Customers sometimes assume that vegan meals are free-from animal based allergens (egg, fish, crustaceans, molluscs, milk). This is not always the case as low-level cross-contamination from these ingredients can occur during the production process. You need to be clear about this risk in the food you provide.

The Food and Drink Federation provides specific information and guidance on allergen-free and vegan claims.

Allergen information for different types of food businesses

How you provide allergen information to customers will depend on the type of food business. Food business staff can learn more about providing allergen information by completing our free food allergy training and by using our allergen checklist.

Food businesses

You must provide allergen information if you sell or provide food to your customers directly. This could be either:

  • full allergen information on a menu, chalkboard or in an information pack
  • verbally, with a written notice placed in a clearly visible position explaining how your customers can obtain this information

When allergen information is provided as part of a conversation with a customer, this can be backed up by written information. This would ensure that it is accurate and consistent.

You can display this allergy and intolerance sign to tell customers how they can find allergy information, or create your own. A Welsh version of the allergy and intolerance sign is also available.


If you offer food in the form of a buffet, you need to provide allergen information for each food item separately. You should not provide it for the buffet as a whole.

You can provide this information by labelling the allergens contained in individual dishes, or by displaying a sign directing customers to ask staff for allergen information.

This information must be visible, clearly legible and easily accessible to the customer.

Food delivery and takeaway food

If food is sold online or by phone through distance selling, allergen information must be provided at two stages in the order process.

You must provide allergen information:

  • before the purchase of the food is completed - this can be in writing (on a website, catalogue or menu) or orally (by phone)
  • when the food is delivered - this can be in writing (allergen stickers on food or an enclosed copy of a menu) or orally (by phone)

Allergen information should be available to a customer in written form at a point between a customer placing the order and taking delivery of it.

Takeaway meals should be labelled clearly so customers know which dishes are suitable for those with an allergy.

Allergen requirements and best-practice for food businesses

It is important to manage allergens effectively in your food business to ensure food is safe for customers with food allergies.

This involves including allergen information when menu planning and having good food preparation and hygiene practices in place to avoid cross-contamination in your kitchen.

Detailed guidance on how to manage allergens in the kitchen can be found in our Safer food, better business information packs for caterers.

We provide:

Allergen ingredient recording

You need to make sure that you know what is in the food you provide. You can do this by recording allergen ingredient information in a written format. Allergen ingredients information should be:

  • recorded on product specification sheets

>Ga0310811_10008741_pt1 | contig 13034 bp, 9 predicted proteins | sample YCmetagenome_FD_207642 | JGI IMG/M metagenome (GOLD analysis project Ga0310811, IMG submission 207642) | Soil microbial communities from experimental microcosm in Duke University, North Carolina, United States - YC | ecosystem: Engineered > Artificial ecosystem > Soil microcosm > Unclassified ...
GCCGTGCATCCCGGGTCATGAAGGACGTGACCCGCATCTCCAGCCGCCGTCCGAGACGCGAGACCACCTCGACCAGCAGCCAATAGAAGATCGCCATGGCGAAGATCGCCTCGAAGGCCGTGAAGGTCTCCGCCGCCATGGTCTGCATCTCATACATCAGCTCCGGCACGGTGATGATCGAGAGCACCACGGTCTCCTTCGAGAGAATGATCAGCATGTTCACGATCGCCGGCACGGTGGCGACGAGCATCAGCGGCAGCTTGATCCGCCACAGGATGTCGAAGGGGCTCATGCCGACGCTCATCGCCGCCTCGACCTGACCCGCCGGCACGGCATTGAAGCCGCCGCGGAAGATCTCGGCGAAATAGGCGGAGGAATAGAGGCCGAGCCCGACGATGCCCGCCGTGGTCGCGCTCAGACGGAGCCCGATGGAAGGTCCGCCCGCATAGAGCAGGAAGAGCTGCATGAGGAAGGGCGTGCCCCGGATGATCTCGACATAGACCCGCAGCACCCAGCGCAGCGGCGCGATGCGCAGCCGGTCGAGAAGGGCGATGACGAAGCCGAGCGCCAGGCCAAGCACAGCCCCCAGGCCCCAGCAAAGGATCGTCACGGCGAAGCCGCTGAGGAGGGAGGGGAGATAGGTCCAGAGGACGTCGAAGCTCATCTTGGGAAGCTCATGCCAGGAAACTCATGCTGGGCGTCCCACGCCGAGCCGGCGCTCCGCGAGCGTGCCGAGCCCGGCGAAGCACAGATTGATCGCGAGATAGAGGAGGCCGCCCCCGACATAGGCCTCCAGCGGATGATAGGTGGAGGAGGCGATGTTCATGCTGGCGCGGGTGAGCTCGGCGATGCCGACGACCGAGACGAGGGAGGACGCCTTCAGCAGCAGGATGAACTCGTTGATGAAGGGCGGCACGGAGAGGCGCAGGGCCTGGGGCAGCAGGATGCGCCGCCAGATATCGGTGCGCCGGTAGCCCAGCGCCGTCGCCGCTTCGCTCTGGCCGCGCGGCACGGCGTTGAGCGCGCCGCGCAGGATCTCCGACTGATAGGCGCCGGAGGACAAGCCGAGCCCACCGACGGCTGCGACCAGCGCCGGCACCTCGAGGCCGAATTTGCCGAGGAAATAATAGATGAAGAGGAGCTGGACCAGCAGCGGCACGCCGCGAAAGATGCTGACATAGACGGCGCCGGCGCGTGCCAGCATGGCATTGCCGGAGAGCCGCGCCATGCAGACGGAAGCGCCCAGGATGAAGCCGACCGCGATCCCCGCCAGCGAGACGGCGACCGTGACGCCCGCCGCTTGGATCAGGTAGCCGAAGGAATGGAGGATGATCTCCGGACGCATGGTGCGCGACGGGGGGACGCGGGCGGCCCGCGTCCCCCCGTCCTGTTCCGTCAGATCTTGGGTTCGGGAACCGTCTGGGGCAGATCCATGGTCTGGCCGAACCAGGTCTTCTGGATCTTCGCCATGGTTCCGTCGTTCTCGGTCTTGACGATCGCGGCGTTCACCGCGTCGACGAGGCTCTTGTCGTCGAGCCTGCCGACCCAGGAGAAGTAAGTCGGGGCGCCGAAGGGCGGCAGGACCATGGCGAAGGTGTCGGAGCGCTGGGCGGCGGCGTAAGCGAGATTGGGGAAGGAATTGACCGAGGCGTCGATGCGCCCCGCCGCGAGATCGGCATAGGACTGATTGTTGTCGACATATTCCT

• included on ingredients labels and ingredients should be kept in original or labelled containers
  • included in recipes or explanations of the dishes provided – you need to consider the impact when recipes change
  • up to date

We have allergen ingredient templates and other training resources which may be useful in allergen planning your menu.

Avoiding allergen cross-contamination

It is important for food businesses to take steps to avoid cross-contamination in food preparation to protect customers with a food allergy.

There are a number of actions you can take to prevent cross-contamination with allergens. These include:

  • cleaning utensils before each usage, especially if they were used to prepare meals containing allergens
  • washing hands thoroughly between preparing dishes with and without certain allergens
  • storing ingredients and prepared foods separately in closed and labelled containers
  • keeping ingredients that contain allergens separate from other ingredients
  • allergen cross-contamination can also happen through using the same cooking oil. To cook gluten-free chips, you can’t use the same oil which has been previously used for cooking battered fish

If you can’t avoid cross-contamination in food preparation, you should inform customers that you can’t provide an allergen-free dish.

The Food and Drink Federation provides specific information and guidance on free-from and gluten-free claims.

Enforcement and penalties

Apart from the possibility of making a customer seriously ill, you could also face the risk of financial and reputational damage to your food business if you fail to comply with allergen information requirements.

Local authorities enforce allergen information regulations. Failure to comply can result in action from the local authority.

If you fail to act on advice given by the local authority, an improvement notice may be issued. If you do not meet the requirements of this notice, you will be issued with a penalty.

You have 14 days to appeal an improvement notice from the date the notice was issued. In some cases businesses may also face prosecution. 

We have more detailed information on precautionary allergen labelling in our precautionary allergen labelling guide.

England, Northern Ireland and Wales

England, Northern Ireland and Wales